Does the housing market respond to flood insurance prices? Evidence from England (Job Market Paper) - with Rachel Baker
The risk of natural disasters is increasing across the globe. However, it is not clear whether homeowners and buyers understand or respond to these risks; in fact, there is evidence that home buyers have difficulty understanding risk information, and forget about actual events within a few years. Although consumers may not respond to risk information, prices provide another potential signal to induce market response. In this paper, we provide some of the first empirical estimates of whether home buyers are attentive to disaster insurance prices. We take advantage of an exogenous shock to insurance prices: a policy change that subsidizes flood insurance for high-risk homes in the UK. Using a dataset of all residential property sales in England, we find that home buyers are quite sophisticated in their response to the price of flood insurance. Homes that receive flood insurance subsidies rise in value by 9.8%, implying full or close to full capitalization of insurance prices. Our results suggest that risk-based disaster insurance pricing can influence the housing market and promote adaptation to climate change.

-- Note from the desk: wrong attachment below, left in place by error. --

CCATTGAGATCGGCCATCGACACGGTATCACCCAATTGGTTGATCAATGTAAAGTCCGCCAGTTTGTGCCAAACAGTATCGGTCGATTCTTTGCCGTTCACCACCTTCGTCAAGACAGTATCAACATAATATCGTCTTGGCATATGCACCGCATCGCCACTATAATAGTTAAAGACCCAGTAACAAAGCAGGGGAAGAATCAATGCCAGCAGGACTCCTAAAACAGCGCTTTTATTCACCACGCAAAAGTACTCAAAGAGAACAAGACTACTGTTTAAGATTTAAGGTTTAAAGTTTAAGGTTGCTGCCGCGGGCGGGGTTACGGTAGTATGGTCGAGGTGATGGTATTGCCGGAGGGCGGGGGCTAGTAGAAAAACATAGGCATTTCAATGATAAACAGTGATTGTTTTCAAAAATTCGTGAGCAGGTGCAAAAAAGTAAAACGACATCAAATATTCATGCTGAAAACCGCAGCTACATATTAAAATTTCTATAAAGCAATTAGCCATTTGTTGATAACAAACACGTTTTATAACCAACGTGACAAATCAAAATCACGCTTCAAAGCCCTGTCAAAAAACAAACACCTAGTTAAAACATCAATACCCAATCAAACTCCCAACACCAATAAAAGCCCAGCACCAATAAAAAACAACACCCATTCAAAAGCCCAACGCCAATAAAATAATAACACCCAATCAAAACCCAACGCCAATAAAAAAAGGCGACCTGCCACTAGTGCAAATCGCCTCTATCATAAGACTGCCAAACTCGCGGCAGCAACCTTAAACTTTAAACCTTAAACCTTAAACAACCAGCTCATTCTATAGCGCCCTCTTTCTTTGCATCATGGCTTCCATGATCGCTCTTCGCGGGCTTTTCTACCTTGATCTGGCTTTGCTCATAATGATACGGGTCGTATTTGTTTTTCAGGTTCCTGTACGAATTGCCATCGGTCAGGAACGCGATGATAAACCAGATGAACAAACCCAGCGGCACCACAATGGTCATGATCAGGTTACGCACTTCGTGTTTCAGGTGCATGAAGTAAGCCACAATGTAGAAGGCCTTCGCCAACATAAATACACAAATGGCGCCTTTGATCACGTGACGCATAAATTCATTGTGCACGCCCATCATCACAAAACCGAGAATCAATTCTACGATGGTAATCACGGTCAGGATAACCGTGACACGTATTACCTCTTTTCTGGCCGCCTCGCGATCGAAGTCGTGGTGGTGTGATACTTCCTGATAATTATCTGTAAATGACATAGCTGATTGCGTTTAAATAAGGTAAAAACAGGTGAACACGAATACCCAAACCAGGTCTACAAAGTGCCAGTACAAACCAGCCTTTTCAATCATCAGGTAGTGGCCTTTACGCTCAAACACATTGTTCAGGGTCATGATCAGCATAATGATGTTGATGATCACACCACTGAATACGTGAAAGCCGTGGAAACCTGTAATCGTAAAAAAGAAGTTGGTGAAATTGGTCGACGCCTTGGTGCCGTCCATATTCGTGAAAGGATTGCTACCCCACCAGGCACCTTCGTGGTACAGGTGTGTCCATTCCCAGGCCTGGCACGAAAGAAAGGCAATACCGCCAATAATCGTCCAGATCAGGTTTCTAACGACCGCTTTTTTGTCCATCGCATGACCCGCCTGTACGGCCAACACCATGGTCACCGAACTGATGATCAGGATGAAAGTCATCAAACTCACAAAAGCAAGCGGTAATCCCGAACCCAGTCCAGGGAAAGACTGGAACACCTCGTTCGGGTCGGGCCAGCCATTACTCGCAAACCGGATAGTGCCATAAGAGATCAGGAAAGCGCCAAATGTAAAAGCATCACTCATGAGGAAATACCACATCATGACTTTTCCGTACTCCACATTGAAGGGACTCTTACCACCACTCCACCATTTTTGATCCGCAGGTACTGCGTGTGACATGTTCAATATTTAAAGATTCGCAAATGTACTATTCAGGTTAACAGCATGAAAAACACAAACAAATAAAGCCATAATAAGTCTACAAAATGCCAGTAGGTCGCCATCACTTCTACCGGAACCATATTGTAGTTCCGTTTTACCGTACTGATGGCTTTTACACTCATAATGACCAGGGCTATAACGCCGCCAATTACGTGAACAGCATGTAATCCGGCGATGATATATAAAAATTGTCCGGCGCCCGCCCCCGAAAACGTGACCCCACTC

Research in Progress
The impact of flooding on home values: Evidence from high-resolution flood outlines
Peer effects in lawn conversions: A study of the Santa Clara Valley rebate program - with Dina Gorenshteyn
Endogenous rainfall: the effect of local forest cover on precipitation in Brazil